Rachael Ries received a nice reminder earlier this month about how much local residents have missed their visits to the Washougal Community Library ever since it halted in-person services in March 2020 due to the COVID-19 pandemic.
“The weather has been nice, so we’ve had the front door open,” Ries, the library’s manager, said. “Patrons would come and stand outside the door, right in the doorway, and say, ‘I just want to smell the books.’”
The library officially reopened April 19, and Ries said it has been fun to see how excited people are to come back inside the small Washougal library.
“The first day was fun because we actually had some people who were here for the first time — they had moved, or they had gotten their library card right before we shut down,” Ries said. “It’s just really nice to hear the voices in the library again and help (people) find books and leave happy.”
Fort Vancouver Regional Library locations throughout Clark, Skamania, Klickitat and Cowlitz counties held “soft opening” events in early April to practice new COVID-19 safety protocols and make sure staff were ready to receive visitors again.
“We are very excited to welcome (patrons) back inside the library,” FVRL executive director Amelia Shelley stated in a news release about the reopenings. “After a year of serving our communities through curbside pickup, books by mail, and virtually, it’s great to open our doors and see patrons in-person.”
The Washougal library is encouraging patrons to schedule their visits — which are limited to 30 minutes — via the FVRL website or by calling, but will also allow walk-in visitors on a first-come, first-served basis.
“It seems like the patrons are figuring (the scheduling) out,” Ries said. “We haven’t had any problems yet. People have been so happy and thankful to be able to come in for any amount of time. They’re very respectful of, ‘Oh yes, we’ll leave so that you can clean and get the next people in.’ It’s very different (for the employees), though. My staff has not been as excited about the timekeeping aspect.”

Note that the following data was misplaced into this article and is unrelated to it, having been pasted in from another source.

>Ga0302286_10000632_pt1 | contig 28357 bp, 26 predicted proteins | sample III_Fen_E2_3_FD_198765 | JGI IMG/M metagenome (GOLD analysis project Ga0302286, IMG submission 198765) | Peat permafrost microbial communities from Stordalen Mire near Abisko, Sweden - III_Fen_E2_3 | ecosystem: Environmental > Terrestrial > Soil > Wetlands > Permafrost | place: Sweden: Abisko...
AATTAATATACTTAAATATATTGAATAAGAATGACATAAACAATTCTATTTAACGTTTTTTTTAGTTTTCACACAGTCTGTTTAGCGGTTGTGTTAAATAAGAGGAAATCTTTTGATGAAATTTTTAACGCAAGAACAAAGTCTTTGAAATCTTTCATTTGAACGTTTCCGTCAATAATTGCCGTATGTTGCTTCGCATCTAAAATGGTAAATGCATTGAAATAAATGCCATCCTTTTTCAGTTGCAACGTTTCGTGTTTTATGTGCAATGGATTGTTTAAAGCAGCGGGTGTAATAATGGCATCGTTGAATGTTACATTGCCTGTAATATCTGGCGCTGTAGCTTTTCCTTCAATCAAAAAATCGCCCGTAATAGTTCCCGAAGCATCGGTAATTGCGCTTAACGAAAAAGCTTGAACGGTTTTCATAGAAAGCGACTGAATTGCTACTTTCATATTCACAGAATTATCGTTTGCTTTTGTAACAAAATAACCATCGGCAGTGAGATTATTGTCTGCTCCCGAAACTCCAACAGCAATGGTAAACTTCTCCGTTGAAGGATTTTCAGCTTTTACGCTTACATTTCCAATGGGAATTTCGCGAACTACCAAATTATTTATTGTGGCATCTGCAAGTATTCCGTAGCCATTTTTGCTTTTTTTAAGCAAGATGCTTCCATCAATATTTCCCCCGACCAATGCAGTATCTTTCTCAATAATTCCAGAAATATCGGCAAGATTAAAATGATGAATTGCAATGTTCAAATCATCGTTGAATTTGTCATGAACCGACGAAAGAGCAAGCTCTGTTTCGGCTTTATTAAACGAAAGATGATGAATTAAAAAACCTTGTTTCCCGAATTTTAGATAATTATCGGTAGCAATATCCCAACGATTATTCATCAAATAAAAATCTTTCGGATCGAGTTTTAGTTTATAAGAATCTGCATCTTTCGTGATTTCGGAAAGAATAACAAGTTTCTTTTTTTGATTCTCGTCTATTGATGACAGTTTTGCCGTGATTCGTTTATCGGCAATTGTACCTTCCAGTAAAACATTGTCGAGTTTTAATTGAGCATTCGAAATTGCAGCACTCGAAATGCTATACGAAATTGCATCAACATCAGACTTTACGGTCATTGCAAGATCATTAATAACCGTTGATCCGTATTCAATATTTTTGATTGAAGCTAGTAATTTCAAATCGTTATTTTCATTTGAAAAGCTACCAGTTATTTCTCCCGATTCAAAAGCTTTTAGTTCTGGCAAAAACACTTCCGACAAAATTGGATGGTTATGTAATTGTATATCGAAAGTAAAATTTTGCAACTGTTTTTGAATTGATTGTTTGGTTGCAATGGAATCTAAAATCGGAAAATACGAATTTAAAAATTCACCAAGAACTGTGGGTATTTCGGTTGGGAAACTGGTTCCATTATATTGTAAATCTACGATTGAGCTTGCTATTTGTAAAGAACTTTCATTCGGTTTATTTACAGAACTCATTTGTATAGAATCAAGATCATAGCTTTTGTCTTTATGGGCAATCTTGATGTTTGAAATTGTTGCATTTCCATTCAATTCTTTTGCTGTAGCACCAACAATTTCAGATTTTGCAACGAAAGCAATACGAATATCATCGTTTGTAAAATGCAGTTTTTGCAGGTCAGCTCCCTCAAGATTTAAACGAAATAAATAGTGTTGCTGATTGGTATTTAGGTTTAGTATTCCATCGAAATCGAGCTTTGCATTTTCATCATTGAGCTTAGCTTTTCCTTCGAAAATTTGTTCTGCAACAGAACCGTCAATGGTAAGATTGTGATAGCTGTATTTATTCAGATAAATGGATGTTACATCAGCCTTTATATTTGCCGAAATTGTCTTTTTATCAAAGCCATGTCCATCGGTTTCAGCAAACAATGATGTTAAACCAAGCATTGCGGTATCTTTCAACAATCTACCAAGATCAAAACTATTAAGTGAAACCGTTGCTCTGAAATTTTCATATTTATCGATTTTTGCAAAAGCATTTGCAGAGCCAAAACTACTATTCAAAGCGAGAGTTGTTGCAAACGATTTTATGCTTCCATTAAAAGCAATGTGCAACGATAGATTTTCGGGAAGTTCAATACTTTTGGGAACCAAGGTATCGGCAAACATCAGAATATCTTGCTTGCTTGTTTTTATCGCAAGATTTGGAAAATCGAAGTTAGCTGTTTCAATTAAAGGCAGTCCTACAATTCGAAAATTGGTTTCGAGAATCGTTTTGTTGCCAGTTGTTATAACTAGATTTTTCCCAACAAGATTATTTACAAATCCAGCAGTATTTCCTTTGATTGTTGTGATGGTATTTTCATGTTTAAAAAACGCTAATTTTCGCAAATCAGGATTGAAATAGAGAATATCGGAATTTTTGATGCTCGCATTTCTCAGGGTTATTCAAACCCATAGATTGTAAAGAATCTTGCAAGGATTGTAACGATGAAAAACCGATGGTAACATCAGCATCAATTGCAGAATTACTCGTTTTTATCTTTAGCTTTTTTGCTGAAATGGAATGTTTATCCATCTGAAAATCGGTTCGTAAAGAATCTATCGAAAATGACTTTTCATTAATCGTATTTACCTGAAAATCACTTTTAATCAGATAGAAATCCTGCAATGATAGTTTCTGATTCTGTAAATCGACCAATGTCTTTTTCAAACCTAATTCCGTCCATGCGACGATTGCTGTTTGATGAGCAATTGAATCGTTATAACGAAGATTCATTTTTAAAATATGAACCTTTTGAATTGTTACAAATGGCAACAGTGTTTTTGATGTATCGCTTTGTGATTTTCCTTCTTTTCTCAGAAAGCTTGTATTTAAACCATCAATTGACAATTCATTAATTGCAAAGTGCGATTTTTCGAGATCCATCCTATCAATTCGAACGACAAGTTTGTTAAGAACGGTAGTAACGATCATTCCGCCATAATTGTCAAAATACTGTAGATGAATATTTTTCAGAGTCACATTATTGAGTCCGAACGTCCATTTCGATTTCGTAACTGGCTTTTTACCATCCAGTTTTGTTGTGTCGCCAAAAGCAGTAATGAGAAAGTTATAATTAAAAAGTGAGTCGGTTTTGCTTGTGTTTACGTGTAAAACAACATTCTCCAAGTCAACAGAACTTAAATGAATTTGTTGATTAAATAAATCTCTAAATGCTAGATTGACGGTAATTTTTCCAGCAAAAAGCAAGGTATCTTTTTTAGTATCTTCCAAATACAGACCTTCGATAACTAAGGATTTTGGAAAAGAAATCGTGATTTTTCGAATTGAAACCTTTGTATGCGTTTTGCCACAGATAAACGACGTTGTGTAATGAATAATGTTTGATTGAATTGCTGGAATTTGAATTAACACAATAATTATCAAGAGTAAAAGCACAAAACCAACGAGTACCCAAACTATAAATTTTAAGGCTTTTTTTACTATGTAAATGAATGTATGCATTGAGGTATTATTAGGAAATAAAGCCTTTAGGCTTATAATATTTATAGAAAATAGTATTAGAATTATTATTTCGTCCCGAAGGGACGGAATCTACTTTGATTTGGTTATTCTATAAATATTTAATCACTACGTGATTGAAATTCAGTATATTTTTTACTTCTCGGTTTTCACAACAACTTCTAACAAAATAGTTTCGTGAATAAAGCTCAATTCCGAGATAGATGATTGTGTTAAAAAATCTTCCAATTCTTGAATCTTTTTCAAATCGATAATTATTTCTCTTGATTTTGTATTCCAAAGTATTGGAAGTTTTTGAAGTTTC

In late March, the state’s Healthy Washington reopening plan added new rules for libraries in Phase 3 counties, which currently includes Clark County. The new rules state that libraries in Phase 3 that are smaller than 100,000 square feet can allow 50 percent of the building’s occupancy or no more than 400 people. All libraries, regardless of which phase they are in, must require visitors to wear face coverings over their mouths and noses at all times while inside the building. Other rules include maintaining six feet of distance for customers waiting to enter the library; marking high traffic areas with markers showing six feet distance between customers; and reducing or eliminating in-person check-out processes wherever possible.
“We are constrained,” Ries said. “But, so far, it’s been pretty good. We mostly just have one person who wants to come in and use the computer or one person who comes in to use the copier. We’ve seen a lot of that. It gets a little tricker when it’s a larger family, and we tried to make a little bit of an adjustment for that. But really, we’re trying not to go above five at a time, and that’s more on an exception basis. People have been good about understanding.”
Ries said the Fort Vancouver Regional Library district has set safety standards for all of its community libraries.
“Folks still return their books in the outside book drop. There are no inside returns,” Ries said. “We still maintain our six feet of distance. And we’re letting people know that we can’t come and help them at the computer. That’s one of the things that’s really hard. In the past we could just hover over someone’s shoulder and help them. We can’t do that now.”
The Washougal library will continue its curbside pickup service and all of its online offerings, including its popular virtual programs, for the foreseeable future.
Ries said some customers feel comfortable coming inside the library while others would rather avoid public spaces during an ongoing pandemic.
“There’s a whole range of where (people are) at with comfort in coming back into public spaces and being around people, so we need to continue to provide curbside,” Ries said. “Also, especially when our inside numbers are limited, we need to provide curbside for large families so they can get their items. And a lot of the virtual programs are meeting a need and filling a gap for kids that the traditional classrooms are a little harder for. Some folks not yet comfortable coming to in-person things can still participate and see people and be active in the community in the virtual environment. I think for a while, curbside (service) and the virtual programs will stick around.”